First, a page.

Webster became a freeman of the Worshipful Company of Clockmakers in 1710 and started his own business at Exchange Alley, London in 1711. 4 days after Tompion's death on 20 November 1713 Webster placed a newspaper advertisement stating that he had worked for Tompion and was now working on his own at the Dial and Three Crowns in Exchange Alley.
William Webster (i) was elected to the position of Junior Warden in the Clockmakers Company in 1734 but died during his year in office on 13 August 1735.
The business passed to from William (i) to his son William Webster (ii). William Webster (ii) was apprenticed to his father on 15 January 1727 and became a freeman of the Clockmakers Company in 1734. He married a relation, Sarah Webster in 1739 and was Master of the Clockmakers Company in 1755.
William Webster (ii) died in 1770. William Webster (ii) had two sons William (iii) and Richard (i). William (iii) died soon after his father and the business passed to his brother Richard (i).
There is no record of Richard's apprenticeship but he became free of the Clockmakers Company in 1779. Richard was not a good businessman and ran up gambling debts which were paid by selling his London home and the stock.
Richard (i) died in 1807 but before then, in 1802, the business passed to his son Richard (ii) who was only seventeen at the time. Richard (ii) was apprenticed to Joseph Jolly in April 1800 and became a freeman of the Clockmakers Company in 1807. Although he inherited the business when only an apprentice he was able to build up the business again and in about 1813 moved the business from Exchange Alley to Cornhill.
The business eventually passed to his son, Richard (iii) in 1849 when Richard (ii) died. Richard (iii) was apprenticed to his father in 1834 and became a freeman of the Clockmakers Company in 1844.
Richard moved the business from Cornhill to Queen Victoria Street in 1872 and traded there for 10 years, prior to his death in 1882. The business then passed to Richard (iii)'s son Richard Godfrey Webster, who remained at Queen Victoria Street until he moved to Gracechurch Street in 1902.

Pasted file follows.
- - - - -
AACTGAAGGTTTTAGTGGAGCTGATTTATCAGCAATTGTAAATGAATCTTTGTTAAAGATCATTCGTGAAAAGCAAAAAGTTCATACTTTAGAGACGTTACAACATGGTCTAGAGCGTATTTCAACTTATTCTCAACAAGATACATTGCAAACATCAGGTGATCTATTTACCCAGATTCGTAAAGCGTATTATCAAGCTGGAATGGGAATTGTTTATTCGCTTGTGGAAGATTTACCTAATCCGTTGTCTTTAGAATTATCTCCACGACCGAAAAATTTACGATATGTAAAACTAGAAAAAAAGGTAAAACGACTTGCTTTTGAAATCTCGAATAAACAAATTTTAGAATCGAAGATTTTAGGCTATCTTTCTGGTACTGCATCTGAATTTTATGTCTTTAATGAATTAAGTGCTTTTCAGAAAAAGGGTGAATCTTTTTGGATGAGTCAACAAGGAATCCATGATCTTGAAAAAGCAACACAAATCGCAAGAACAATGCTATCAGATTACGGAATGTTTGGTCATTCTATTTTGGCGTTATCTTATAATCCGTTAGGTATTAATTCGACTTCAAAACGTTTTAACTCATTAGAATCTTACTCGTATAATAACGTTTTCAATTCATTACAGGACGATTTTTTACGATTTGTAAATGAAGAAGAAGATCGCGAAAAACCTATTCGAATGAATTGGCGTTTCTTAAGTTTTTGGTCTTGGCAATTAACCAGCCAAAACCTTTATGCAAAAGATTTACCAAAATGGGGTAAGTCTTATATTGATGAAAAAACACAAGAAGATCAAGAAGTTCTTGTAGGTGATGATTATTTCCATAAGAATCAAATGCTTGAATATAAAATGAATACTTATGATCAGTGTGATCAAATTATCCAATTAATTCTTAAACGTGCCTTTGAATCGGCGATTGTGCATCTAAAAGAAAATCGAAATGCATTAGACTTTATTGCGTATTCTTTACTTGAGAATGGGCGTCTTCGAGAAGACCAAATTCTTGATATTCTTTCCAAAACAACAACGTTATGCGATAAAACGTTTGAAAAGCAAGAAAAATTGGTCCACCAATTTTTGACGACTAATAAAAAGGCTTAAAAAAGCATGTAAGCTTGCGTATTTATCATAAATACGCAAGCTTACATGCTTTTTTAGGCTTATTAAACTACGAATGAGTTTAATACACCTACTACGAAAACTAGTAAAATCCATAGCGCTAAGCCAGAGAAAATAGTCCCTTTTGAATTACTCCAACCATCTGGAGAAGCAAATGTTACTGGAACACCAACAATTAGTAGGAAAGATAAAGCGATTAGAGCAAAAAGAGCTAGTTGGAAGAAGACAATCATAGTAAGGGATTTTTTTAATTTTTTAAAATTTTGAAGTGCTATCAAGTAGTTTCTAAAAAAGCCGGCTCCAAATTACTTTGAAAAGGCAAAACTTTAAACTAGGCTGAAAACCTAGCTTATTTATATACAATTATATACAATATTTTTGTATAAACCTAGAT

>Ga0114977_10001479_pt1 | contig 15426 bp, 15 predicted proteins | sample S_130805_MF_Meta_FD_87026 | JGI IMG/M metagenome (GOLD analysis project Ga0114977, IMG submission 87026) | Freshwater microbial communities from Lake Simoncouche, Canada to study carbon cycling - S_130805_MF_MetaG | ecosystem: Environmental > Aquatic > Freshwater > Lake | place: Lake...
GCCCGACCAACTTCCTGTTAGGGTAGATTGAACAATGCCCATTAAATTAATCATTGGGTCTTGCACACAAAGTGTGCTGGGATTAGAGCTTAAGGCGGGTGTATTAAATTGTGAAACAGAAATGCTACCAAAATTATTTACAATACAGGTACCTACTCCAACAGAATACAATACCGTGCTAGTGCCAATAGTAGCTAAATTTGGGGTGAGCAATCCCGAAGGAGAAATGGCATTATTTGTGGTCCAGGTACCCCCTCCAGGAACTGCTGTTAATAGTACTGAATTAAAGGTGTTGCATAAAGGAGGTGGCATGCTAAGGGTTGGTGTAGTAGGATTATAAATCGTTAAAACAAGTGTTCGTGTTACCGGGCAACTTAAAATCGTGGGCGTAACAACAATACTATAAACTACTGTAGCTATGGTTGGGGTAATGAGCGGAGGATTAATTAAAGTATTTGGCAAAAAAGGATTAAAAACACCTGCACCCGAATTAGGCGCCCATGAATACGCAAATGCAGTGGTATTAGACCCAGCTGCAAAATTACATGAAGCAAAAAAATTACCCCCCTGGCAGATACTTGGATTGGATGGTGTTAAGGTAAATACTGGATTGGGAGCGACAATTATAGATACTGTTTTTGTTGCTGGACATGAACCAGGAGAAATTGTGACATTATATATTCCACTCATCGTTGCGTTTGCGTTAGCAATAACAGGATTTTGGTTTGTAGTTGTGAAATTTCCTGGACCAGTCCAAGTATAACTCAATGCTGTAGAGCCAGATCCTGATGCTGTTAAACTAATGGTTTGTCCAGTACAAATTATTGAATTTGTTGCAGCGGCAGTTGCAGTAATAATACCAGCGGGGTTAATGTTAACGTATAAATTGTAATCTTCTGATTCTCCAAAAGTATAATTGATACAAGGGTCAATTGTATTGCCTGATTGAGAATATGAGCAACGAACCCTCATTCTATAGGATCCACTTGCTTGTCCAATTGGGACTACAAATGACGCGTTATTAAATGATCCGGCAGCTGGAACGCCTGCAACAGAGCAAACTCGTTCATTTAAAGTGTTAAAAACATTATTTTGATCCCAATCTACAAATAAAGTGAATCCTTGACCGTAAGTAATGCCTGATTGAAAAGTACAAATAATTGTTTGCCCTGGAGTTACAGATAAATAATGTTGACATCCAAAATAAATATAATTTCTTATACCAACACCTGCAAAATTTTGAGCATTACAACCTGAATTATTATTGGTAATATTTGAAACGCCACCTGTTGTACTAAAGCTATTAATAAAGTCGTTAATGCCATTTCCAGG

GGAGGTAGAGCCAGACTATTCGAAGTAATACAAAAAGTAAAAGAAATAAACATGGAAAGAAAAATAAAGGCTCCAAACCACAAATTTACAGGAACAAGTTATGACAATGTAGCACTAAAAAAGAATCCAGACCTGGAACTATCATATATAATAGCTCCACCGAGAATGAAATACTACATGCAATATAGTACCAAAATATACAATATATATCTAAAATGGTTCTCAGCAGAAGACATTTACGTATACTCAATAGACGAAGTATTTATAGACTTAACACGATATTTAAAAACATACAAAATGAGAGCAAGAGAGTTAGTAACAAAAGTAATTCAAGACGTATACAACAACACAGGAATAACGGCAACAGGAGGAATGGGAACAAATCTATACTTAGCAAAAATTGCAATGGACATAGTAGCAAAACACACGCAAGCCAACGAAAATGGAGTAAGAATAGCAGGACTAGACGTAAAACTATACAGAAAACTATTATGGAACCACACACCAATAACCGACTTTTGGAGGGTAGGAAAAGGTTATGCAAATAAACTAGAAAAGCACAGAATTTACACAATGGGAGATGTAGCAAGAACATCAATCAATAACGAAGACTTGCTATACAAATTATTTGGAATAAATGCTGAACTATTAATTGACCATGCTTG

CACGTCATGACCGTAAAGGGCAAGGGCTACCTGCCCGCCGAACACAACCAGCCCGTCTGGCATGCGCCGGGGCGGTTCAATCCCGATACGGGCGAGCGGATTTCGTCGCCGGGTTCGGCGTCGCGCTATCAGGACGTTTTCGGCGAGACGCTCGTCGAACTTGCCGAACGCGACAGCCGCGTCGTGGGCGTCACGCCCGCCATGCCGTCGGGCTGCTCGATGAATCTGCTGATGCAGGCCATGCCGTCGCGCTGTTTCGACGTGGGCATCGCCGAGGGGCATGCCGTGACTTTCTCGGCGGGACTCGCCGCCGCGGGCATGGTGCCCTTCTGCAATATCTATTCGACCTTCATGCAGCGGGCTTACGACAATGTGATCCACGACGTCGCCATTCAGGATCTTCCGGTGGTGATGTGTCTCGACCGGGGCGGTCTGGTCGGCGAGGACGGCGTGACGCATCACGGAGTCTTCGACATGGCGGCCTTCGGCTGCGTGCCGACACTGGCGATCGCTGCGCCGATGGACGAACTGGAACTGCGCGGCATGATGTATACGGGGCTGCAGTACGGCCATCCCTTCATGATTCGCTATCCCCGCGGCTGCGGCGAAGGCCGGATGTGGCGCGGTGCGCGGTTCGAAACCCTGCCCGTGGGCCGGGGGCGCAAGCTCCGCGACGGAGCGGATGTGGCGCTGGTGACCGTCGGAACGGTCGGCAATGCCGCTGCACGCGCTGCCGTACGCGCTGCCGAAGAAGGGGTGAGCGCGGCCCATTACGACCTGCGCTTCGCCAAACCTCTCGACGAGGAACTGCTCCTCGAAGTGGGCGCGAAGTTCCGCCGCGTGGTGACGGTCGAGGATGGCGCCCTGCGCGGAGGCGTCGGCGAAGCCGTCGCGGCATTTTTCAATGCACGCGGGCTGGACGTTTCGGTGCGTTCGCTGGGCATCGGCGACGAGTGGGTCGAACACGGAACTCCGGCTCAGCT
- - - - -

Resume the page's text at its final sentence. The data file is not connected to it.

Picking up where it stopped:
Richard Godfrey Webster was not very successful and the business passed out of his control to Richard Webster Ltd around 1904. By 1914 the firm had ceased trading.
The first 5 generations (William i & ii, Richard i, ii & iii) of the Webster family were all accomplished horologists, best known for their clocks and watches. The three Richards are also known for a small number of marine chronometers.​
 
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DeanT

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The attached document references the attached documents

Plus i've added their children and William's wife death notice.


Sarah Webster Death.jpg WebsterAlphonsusBirth.jpg WebsterDanielIBirth.jpg WebsterDanielIIBirth.jpg WebsterGodfreyIBirth.jpg WebsterGodfreyIIBirth.jpg WebsterGodfreyIIDeath.jpg WebsterRichardIBirth.jpg WebsterRichardIIBirth.jpg
 

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novicetimekeeper

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Part of the alley was involved in a major fire in the mid 18th century that started in a wig makers. Quite a few buildings were lost including some of the coffee houses. Websters don't appear to have moved at that time so presumably their part of the alley was unaffected.

I've never been able to ascertain whether it was named after the Royal exchange which was built in the 16th century, records of the area usually say change alley existed before the exchange was built but don't say if it had a different name. I've looked it up in various sources over the years and not been able to resolve that in my mind. The area chosen to build the exchange was already a meeting place for merchants, perhaps it was the Royal bit that was new.